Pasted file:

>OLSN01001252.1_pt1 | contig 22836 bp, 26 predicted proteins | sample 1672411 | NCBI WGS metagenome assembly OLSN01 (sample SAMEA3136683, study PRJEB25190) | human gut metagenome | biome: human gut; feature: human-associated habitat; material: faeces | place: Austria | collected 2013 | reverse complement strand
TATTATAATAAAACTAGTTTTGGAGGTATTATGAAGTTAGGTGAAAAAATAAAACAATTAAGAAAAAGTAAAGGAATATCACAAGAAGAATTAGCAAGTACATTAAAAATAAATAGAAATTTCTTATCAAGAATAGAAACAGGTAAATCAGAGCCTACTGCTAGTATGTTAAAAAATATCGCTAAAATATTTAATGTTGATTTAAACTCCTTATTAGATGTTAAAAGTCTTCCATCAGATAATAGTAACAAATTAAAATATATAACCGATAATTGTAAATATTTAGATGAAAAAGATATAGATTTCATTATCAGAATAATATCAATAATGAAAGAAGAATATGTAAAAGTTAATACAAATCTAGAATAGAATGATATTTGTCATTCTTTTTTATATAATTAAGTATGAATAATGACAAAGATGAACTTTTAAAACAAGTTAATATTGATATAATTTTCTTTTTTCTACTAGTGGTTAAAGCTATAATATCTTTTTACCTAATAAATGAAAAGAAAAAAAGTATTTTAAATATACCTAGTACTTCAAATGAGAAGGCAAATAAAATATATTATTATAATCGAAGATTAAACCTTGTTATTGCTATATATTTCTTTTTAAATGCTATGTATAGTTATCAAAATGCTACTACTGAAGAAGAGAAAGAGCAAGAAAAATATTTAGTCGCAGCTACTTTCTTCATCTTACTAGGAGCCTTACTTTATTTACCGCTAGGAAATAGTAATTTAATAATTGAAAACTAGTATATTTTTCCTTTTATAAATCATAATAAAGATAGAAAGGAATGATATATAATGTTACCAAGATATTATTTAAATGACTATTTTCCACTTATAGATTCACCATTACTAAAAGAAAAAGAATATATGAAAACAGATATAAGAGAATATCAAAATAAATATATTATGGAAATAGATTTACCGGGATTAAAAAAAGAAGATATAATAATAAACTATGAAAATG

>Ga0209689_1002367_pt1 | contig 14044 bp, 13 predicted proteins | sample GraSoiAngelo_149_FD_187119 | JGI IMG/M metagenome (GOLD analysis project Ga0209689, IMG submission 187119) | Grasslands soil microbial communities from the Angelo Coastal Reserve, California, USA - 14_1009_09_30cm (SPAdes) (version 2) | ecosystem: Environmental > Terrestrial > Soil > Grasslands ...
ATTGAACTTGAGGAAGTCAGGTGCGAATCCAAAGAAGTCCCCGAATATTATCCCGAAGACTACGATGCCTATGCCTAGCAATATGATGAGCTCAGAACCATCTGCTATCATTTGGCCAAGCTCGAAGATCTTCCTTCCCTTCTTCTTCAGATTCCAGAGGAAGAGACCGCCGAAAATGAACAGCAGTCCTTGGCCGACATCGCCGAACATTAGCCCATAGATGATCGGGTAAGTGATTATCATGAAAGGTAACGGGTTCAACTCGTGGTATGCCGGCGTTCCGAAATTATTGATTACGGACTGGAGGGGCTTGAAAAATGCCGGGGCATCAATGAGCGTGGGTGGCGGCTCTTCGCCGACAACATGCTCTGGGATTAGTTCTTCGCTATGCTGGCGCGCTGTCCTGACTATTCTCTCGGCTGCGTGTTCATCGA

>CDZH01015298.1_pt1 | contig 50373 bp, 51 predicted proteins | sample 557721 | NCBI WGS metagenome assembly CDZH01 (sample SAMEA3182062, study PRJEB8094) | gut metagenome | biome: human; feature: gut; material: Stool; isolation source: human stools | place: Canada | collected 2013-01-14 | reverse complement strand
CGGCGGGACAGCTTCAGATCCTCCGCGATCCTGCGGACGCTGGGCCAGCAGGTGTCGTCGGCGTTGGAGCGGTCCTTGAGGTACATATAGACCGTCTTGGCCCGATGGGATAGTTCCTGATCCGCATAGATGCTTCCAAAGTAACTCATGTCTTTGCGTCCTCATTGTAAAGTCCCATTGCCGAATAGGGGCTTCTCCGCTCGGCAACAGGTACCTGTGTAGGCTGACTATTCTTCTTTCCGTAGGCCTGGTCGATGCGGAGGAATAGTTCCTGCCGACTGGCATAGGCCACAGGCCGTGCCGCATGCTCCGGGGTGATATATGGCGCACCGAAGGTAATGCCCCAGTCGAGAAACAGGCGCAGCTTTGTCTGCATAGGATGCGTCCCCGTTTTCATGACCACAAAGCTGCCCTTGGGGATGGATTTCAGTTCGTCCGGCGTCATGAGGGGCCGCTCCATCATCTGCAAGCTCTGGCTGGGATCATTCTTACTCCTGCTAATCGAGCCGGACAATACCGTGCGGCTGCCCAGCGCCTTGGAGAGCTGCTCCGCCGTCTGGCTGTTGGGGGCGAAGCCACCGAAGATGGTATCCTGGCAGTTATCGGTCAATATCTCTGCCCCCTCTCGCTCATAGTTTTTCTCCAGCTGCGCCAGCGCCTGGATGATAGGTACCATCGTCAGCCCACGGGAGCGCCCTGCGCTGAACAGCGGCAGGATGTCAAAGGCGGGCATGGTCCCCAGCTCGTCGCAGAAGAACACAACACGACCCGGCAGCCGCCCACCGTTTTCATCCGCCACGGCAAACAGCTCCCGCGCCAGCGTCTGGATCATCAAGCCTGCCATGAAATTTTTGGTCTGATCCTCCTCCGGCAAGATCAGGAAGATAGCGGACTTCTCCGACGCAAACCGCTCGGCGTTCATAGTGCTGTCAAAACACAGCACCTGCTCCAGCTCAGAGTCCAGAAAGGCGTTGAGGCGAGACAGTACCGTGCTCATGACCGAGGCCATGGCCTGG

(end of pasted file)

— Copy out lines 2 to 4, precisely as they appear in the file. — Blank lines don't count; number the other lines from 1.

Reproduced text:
TATTATAATAAAACTAGTTTTGGAGGTATTATGAAGTTAGGTGAAAAAATAAAACAATTAAGAAAAAGTAAAGGAATATCACAAGAAGAATTAGCAAGTACATTAAAAATAAATAGAAATTTCTTATCAAGAATAGAAACAGGTAAATCAGAGCCTACTGCTAGTATGTTAAAAAATATCGCTAAAATATTTAATGTTGATTTAAACTCCTTATTAGATGTTAAAAGTCTTCCATCAGATAATAGTAACAAATTAAAATATATAACCGATAATTGTAAATATTTAGATGAAAAAGATATAGATTTCATTATCAGAATAATATCAATAATGAAAGAAGAATATGTAAAAGTTAATACAAATCTAGAATAGAATGATATTTGTCATTCTTTTTTATATAATTAAGTATGAATAATGACAAAGATGAACTTTTAAAACAAGTTAATATTGATATAATTTTCTTTTTTCTACTAGTGGTTAAAGCTATAATATCTTTTTACCTAATAAATGAAAAGAAAAAAAGTATTTTAAATATACCTAGTACTTCAAATGAGAAGGCAAATAAAATATATTATTATAATCGAAGATTAAACCTTGTTATTGCTATATATTTCTTTTTAAATGCTATGTATAGTTATCAAAATGCTACTACTGAAGAAGAGAAAGAGCAAGAAAAATATTTAGTCGCAGCTACTTTCTTCATCTTACTAGGAGCCTTACTTTATTTACCGCTAGGAAATAGTAATTTAATAATTGAAAACTAGTATATTTTTCCTTTTATAAATCATAATAAAGATAGAAAGGAATGATATATAATGTTACCAAGATATTATTTAAATGACTATTTTCCACTTATAGATTCACCATTACTAAAAGAAAAAGAATATATGAAAACAGATATAAGAGAATATCAAAATAAATATATTATGGAAATAGATTTACCGGGATTAAAAAAAGAAGATATAATAATAAACTATGAAAATG

>Ga0209689_1002367_pt1 | contig 14044 bp, 13 predicted proteins | sample GraSoiAngelo_149_FD_187119 | JGI IMG/M metagenome (GOLD analysis project Ga0209689, IMG submission 187119) | Grasslands soil microbial communities from the Angelo Coastal Reserve, California, USA - 14_1009_09_30cm (SPAdes) (version 2) | ecosystem: Environmental > Terrestrial > Soil > Grasslands ...
ATTGAACTTGAGGAAGTCAGGTGCGAATCCAAAGAAGTCCCCGAATATTATCCCGAAGACTACGATGCCTATGCCTAGCAATATGATGAGCTCAGAACCATCTGCTATCATTTGGCCAAGCTCGAAGATCTTCCTTCCCTTCTTCTTCAGATTCCAGAGGAAGAGACCGCCGAAAATGAACAGCAGTCCTTGGCCGACATCGCCGAACATTAGCCCATAGATGATCGGGTAAGTGATTATCATGAAAGGTAACGGGTTCAACTCGTGGTATGCCGGCGTTCCGAAATTATTGATTACGGACTGGAGGGGCTTGAAAAATGCCGGGGCATCAATGAGCGTGGGTGGCGGCTCTTCGCCGACAACATGCTCTGGGATTAGTTCTTCGCTATGCTGGCGCGCTGTCCTGACTATTCTCTCGGCTGCGTGTTCATCGA